Katharina Radermacher, Martin Schneider, Anja Iseke, and Tobias Tebbe.  “Signalling to Young Knowledge Workers Through Architecture?  A Conjoint Analysis.”  German Journal of Human Resource Management, in press.

The US Department of Veterans Affairs reports that it has linked architectural/interior design consistent with the recommendations embedded in its Mental Health Environment of Care Checklist to fewer suicides by inpatients in its mental health units.   The Mental Health Environment of Care Checklist is available free via the website noted below.  Some details “A multidisciplinary group of VA employees developed the program to review inpatient mental health units and eliminate hazards that could increase the chances of patient suicide or self-harm. The group focused on architectural changes, with analyses suggesting that structural hazards such as anchor points like a hook on the wall or a ceiling vent were linked to most attempted or completed suicides. . . . The checklist asks questions such as whether beds, walls, and ceiling vents are free of anchor points for hanging. Other potential hazards include non-shatterproof glass and non-tamper-resistant electrical outlets.”  Another example of material in the checklist: “Shelving that has no sharp edges and is bolted to the walls avoids the potential suicide and self-harm risks associated with standard shelves or cabinets.”  The VA study of the effectiveness of its checklist is published in Psychiatric Services.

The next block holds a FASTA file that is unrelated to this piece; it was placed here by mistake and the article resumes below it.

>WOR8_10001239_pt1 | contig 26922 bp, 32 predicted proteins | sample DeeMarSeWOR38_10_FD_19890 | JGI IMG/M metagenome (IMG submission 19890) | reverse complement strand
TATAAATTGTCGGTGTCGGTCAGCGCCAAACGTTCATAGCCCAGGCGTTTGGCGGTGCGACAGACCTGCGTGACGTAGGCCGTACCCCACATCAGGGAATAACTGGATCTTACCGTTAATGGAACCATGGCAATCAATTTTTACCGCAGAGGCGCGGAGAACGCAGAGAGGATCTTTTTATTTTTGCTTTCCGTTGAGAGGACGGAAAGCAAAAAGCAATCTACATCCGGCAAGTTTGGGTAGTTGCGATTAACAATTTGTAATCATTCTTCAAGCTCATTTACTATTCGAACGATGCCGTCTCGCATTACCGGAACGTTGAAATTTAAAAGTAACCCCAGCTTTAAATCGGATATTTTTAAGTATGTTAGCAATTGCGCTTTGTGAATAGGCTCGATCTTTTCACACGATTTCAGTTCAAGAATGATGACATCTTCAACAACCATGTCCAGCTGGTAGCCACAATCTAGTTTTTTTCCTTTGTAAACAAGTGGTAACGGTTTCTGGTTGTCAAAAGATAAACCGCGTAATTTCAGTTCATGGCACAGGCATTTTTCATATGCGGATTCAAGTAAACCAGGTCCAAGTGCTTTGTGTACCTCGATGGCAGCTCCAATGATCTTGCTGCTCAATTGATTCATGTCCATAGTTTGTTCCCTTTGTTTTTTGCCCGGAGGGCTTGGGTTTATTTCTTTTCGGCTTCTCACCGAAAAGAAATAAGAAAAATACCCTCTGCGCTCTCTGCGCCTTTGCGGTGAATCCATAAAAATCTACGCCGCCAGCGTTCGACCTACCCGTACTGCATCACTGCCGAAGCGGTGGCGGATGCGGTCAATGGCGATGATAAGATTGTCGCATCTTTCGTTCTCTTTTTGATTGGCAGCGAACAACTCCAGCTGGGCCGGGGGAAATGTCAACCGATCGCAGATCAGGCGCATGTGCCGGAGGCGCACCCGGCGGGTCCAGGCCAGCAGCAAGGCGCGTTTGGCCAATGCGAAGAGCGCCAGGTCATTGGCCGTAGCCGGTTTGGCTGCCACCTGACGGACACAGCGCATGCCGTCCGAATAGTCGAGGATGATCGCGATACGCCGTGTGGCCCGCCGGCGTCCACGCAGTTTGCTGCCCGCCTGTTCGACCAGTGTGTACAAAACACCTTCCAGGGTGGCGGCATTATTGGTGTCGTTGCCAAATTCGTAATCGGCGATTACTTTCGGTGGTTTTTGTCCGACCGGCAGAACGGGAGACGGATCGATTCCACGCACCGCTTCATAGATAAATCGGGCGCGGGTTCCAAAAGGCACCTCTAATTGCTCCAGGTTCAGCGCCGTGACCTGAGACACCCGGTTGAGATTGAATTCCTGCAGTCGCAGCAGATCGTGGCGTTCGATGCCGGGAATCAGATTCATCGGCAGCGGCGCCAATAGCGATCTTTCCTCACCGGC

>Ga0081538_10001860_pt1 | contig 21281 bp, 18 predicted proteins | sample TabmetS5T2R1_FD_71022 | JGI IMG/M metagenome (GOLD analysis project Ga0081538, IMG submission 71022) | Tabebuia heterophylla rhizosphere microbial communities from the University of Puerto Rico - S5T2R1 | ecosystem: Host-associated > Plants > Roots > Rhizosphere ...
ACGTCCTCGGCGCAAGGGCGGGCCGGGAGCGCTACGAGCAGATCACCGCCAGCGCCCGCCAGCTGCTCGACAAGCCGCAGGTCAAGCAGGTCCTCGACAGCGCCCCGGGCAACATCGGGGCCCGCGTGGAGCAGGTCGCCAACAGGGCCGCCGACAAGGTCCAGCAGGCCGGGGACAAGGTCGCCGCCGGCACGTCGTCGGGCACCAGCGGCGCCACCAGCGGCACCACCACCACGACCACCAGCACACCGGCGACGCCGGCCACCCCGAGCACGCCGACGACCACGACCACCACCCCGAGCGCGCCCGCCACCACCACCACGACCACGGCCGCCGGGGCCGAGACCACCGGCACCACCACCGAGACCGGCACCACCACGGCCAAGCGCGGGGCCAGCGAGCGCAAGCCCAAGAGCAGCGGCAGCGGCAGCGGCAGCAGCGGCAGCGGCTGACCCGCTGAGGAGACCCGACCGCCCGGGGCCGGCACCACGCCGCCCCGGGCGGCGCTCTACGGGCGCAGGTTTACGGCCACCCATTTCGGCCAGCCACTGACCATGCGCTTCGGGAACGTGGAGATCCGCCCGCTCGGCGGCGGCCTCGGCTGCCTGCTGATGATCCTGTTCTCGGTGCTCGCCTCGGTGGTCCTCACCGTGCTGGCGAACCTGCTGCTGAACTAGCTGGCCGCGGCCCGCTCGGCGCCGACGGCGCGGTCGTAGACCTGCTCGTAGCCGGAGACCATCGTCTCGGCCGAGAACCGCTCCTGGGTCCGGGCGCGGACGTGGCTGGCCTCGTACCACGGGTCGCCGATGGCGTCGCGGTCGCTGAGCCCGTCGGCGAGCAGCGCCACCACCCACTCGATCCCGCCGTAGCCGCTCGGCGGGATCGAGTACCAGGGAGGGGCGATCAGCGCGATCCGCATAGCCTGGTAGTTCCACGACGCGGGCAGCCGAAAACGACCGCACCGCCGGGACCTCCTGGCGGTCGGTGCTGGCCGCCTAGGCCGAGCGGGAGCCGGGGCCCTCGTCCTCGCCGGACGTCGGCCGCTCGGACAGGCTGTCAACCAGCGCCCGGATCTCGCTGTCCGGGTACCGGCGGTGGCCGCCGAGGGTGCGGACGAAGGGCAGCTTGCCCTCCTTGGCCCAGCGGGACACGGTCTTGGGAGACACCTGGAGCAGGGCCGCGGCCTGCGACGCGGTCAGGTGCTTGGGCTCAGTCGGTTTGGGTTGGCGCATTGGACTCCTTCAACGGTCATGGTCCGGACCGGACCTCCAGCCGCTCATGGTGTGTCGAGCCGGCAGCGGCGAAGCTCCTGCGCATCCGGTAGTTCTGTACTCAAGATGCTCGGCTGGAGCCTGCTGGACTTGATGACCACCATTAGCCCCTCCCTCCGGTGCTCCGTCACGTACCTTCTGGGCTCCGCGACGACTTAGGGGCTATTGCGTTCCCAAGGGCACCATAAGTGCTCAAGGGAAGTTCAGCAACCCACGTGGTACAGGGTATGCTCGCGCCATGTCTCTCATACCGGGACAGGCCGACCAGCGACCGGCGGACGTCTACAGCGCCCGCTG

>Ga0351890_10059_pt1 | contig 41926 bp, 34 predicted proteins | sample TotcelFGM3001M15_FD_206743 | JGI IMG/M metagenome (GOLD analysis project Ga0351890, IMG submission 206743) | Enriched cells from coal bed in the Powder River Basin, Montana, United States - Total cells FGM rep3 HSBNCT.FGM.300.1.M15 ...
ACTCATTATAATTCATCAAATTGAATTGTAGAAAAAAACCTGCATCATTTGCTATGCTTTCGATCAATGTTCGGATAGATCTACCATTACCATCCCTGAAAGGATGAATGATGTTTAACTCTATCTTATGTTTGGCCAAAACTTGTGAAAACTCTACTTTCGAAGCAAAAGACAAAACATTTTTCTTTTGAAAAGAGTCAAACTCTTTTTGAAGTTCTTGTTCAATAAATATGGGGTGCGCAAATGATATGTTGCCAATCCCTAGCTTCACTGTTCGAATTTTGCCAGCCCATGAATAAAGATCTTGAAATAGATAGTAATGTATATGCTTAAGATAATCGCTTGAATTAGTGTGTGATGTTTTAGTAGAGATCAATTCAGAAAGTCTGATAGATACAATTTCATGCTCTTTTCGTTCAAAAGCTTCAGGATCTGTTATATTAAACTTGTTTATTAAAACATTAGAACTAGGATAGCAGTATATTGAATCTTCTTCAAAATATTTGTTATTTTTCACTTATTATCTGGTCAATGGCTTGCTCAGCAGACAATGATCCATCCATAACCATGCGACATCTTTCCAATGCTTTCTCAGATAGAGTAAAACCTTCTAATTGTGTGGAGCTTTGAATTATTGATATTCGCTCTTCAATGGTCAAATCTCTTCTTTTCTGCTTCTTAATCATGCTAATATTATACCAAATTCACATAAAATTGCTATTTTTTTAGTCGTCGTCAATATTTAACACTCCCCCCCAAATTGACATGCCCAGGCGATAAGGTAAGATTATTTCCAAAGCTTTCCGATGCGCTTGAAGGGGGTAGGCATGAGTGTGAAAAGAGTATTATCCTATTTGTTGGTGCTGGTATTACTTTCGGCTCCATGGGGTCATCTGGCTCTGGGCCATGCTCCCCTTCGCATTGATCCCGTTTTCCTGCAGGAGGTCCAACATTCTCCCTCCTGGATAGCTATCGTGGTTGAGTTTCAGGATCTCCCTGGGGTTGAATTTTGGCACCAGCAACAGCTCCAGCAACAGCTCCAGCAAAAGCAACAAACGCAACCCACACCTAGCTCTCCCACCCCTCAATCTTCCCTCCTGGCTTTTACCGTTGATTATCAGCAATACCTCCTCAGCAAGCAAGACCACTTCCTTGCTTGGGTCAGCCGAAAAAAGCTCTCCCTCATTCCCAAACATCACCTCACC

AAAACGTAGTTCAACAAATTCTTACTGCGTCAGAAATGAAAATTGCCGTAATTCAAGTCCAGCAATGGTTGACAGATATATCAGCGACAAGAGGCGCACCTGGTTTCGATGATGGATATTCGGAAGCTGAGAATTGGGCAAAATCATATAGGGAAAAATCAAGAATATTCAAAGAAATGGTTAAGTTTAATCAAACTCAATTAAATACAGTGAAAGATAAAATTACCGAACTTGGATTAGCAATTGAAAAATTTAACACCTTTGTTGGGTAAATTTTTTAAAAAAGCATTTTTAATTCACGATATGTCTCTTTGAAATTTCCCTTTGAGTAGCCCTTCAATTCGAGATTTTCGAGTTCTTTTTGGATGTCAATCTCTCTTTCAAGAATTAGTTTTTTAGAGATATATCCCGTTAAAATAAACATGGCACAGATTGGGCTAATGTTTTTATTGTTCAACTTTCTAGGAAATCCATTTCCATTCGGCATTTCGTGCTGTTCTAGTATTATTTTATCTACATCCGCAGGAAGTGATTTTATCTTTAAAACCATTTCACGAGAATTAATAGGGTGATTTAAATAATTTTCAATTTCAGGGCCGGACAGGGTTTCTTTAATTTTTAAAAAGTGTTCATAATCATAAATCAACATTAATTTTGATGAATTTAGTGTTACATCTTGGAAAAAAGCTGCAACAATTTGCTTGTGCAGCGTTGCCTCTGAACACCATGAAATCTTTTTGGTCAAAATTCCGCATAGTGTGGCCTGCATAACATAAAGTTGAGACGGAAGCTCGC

“Study:  Physical Environment Checklist Leads to Sharp Decline in Inpatient Suicides at VA Facilities.  2016.  Press release, US Department of Veterans Affairs,

Kim and team found via a study analyzing over 11,000 single-family home sales in Austin, Texas that house prices are affected by nearby trees.  They report that “Many empirical studies assessing the economic benefits of urban green space have continually documented that green space tends to increase both value and sale price of nearby residential properties. . . .  this study examined the association between landscape spatial patterns of urban green spaces and single-family home sale transactions. . . . we found that that larger tree and urban forest areas surrounding single-family homes positively contributed to property values, while more fragmented, isolated and irregularly shaped landscape spatial patterns resulted in the inverse.”

Jun-Hyun Kim, Wei Li, Galen Newman, Sung-Ho Kil, and Sun Park.  “The Influence of Urban Landscape Spatial Patterns on Single-Family Housing Prices.”  Environment and Planning B:  Planning and Design, in press.